The American Society of Civil Engineers (ASCE) gives poor grades to U.S. water infrastructure in its 2021 Report Card for America’s Infrastructure, released last week. Every four years since 1998 the report card assesses 17 major infrastructure categories using a simple A to F school card format. In the past, the grades have struggled to get out of the D’s (a D grade would mean the infrastructure is poor and at risk), and this year 11 infrastructure categories are in that range.
Overall, there have been “modest but meaning improvements”, and for the first time in 20 years, the overall grade is a C-. However, that means that on average, infrastructure is in mediocre condition and needs attention. Although infrastructure maintenance continues to be an issue, the report highlights how the drinking water sector has embraced asset management and new technology to prioritise funding and address leaks and repairs.
New in the 2021 report was the category stormwater, which received a D grade. Stormwater utilities are increasingly more common and more than 40 states have at least one. At the same time, impervious surfaces are expanding in urban areas, impairing drainage and intensifying flooding risks. Polluted stormwater entering water bodies is another problem that needs addressing. The expected performance of stormwater systems is declining according to the ASCE report card, while ageing assets entail significant costs and engineering challenges.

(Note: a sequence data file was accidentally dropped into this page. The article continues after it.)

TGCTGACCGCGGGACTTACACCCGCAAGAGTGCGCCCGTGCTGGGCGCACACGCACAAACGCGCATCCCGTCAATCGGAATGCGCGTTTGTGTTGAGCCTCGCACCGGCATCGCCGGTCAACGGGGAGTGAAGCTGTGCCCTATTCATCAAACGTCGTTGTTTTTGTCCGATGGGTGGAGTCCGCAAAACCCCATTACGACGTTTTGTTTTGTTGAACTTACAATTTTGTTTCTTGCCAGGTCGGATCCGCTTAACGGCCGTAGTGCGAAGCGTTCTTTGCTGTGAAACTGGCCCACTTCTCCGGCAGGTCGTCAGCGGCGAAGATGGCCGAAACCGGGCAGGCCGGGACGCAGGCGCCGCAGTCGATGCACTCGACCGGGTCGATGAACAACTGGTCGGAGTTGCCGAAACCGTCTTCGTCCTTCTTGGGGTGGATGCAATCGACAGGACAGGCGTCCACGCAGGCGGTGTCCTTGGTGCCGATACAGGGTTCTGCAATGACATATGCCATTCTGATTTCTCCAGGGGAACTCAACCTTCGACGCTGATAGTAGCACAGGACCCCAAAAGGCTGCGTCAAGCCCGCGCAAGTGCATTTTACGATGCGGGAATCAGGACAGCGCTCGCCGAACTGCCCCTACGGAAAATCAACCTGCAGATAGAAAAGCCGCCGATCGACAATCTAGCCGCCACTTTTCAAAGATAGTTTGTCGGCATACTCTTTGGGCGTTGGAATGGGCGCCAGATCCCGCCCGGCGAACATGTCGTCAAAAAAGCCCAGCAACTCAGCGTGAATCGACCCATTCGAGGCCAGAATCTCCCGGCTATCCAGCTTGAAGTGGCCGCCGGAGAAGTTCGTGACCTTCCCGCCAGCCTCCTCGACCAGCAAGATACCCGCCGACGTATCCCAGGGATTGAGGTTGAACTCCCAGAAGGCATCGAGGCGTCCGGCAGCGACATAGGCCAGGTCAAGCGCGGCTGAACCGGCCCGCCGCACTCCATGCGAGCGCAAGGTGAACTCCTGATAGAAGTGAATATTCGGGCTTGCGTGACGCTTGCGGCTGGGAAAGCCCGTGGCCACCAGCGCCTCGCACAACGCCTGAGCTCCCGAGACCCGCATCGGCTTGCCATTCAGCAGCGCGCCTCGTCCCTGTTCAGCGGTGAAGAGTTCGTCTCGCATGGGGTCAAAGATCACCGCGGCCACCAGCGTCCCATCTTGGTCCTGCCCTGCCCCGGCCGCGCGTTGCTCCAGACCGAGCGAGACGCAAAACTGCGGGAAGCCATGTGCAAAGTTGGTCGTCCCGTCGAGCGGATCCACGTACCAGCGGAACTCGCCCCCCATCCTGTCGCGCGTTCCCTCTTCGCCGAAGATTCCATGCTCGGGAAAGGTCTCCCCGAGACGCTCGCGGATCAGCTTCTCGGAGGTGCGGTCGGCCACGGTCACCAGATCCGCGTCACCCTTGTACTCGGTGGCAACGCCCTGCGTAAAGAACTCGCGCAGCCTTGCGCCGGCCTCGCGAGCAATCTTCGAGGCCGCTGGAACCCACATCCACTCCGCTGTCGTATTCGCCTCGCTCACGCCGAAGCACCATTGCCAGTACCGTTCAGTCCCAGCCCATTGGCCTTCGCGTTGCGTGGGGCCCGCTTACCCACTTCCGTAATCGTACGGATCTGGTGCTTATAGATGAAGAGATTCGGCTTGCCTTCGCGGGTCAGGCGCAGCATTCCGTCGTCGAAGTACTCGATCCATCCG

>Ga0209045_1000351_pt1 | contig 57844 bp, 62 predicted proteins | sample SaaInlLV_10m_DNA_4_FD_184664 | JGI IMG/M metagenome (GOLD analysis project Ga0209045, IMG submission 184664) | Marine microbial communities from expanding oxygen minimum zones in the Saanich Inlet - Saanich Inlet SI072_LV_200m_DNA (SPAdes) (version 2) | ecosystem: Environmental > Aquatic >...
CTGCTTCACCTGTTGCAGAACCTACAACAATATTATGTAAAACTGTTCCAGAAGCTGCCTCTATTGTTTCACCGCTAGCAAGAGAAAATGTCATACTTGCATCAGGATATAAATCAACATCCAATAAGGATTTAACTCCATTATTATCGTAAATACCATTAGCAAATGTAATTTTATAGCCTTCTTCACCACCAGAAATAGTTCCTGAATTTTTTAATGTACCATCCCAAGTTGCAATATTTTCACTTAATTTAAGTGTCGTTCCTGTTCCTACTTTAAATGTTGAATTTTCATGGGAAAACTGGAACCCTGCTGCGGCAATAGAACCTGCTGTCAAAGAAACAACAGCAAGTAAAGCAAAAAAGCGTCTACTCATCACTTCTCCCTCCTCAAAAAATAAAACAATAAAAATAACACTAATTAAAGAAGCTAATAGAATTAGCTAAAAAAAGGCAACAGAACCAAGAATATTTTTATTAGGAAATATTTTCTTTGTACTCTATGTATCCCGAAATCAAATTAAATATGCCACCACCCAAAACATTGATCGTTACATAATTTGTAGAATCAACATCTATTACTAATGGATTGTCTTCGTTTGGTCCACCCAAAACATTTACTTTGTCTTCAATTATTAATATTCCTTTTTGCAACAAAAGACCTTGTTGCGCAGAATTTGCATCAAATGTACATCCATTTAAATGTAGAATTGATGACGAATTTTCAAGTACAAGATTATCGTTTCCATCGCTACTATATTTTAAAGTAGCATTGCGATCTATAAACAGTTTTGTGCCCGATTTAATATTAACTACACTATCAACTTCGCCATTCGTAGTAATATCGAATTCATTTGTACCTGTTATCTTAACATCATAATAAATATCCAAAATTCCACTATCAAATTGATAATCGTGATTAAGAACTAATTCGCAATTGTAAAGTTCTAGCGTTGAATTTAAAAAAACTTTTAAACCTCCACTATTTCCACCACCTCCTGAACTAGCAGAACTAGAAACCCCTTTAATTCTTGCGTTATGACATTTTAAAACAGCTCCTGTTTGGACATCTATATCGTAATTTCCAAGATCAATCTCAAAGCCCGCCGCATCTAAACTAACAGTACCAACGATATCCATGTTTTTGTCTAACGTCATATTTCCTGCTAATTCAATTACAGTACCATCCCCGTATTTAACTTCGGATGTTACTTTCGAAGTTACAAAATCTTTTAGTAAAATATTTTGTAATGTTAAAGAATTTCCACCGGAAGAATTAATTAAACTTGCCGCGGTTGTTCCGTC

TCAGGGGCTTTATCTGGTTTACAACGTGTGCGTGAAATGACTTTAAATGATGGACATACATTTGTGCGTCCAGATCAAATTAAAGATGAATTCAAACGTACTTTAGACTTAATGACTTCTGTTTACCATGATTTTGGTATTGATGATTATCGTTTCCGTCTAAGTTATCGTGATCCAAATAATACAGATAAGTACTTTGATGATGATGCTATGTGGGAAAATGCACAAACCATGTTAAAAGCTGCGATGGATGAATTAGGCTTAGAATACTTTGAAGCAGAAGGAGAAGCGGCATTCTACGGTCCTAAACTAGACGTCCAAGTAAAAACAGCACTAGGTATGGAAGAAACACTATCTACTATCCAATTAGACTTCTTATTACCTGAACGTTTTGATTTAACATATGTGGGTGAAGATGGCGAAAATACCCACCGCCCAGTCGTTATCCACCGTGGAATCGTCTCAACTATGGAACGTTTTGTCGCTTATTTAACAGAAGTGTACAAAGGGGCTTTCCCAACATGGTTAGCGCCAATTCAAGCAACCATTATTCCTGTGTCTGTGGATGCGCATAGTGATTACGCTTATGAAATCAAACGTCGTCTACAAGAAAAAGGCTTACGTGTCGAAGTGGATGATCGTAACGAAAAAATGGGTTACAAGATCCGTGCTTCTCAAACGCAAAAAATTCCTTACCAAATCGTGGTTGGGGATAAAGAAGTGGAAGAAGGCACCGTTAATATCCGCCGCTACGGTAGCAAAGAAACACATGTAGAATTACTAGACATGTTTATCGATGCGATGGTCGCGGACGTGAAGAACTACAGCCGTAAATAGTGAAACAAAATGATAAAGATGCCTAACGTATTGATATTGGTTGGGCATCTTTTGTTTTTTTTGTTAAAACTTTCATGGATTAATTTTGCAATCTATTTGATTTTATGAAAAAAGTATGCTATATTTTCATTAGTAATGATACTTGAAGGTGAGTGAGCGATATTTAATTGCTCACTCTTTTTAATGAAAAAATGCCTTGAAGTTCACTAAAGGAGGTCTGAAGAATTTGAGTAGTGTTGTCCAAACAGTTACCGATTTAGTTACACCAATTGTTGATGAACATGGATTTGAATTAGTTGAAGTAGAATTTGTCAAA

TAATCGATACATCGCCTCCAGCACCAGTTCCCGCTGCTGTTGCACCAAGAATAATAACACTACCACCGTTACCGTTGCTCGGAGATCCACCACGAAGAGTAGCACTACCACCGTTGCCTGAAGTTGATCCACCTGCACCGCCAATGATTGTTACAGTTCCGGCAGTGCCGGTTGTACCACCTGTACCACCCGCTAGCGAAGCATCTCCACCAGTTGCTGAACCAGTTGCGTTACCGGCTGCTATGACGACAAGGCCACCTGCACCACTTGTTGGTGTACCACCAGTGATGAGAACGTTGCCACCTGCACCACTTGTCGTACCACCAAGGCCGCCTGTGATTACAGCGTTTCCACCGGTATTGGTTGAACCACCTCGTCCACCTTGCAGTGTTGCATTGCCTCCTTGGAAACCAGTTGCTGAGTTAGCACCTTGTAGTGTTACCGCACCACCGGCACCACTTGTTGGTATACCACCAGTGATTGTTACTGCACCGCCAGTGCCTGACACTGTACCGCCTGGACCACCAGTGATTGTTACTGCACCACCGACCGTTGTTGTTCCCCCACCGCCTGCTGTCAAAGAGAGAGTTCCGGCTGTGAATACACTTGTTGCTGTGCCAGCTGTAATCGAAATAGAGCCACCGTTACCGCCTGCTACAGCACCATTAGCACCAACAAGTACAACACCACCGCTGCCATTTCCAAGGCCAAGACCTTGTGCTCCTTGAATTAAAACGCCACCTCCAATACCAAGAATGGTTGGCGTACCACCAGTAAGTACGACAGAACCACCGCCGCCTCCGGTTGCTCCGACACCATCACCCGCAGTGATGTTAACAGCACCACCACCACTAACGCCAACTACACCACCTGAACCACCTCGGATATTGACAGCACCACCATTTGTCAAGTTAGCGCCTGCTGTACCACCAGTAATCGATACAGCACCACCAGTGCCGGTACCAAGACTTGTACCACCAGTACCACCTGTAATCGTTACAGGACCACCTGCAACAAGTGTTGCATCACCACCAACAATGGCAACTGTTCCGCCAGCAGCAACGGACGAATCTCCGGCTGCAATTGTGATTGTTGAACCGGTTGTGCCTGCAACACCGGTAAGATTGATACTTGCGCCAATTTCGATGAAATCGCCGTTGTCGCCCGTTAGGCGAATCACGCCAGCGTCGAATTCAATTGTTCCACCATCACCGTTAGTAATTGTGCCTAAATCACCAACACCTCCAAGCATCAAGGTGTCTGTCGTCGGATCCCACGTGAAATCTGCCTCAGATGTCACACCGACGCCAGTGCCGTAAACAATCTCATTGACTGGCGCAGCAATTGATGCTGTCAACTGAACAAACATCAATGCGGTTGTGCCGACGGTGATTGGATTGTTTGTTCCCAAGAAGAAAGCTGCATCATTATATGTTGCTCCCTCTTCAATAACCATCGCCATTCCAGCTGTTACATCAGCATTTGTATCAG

The categories corresponding to flood control infrastructure, dams and levees, were both graded with a D. There are over 91,000 dams in the U.S., of which more than 2,300 are considered deficient high-hazard-potential dams (meaning that in case of failure, there could be a loss of human life and extensive property damage). The cost of rehabilitating them is estimated at nearly $20 billion ($93.6 billion for all U.S. dams, on average 57 years old). In 2020, $10 million were allocated to the High Hazard Potential Dam Rehabilitation Program, less than 0.1% of the estimated cost. The report also draws attention to the country’s 40,000 miles of levees, protecting critical infrastructure and $2.3 trillion of property. The U.S. Army Corps of Engineers has estimated $21 billion to improve and maintain moderate to high-risk levees, which includes only 15% of known levees in the country.
The rating for drinking water infrastructure is slightly better, a C-, an improvement from a D in 2017. However, losses of treated water in the country amount to 6 billion gallons every day. The ASCE report is optimistic about expanding federal financing programs and rates increases to reinvest in networks. It points to improvements in resilience as utilities develop and update risk assessments and emergency response plans, and integrate smart water technologies into drinking water systems. On the other hand, it calls for affordability programs to protect the most vulnerable as rates increase.
Finally, the wastewater infrastructure category was given a D+, the same as four years ago. According to the report, “The nation’s more than 16,000 wastewater treatment plants are functioning, on average, at 81% of their design capacities, while 15% have reached or exceeded it”. It emphasizes the increased cost of operation and maintenance as both plants and sewerage networks approach the end of their lifespans. On a positive note, it highlights how 62% of utilities proactively manage wastewater infrastructure, rather than respond to failures, and the sector’s progress in resilience planning and innovation that result in cost savings and profitable by-products.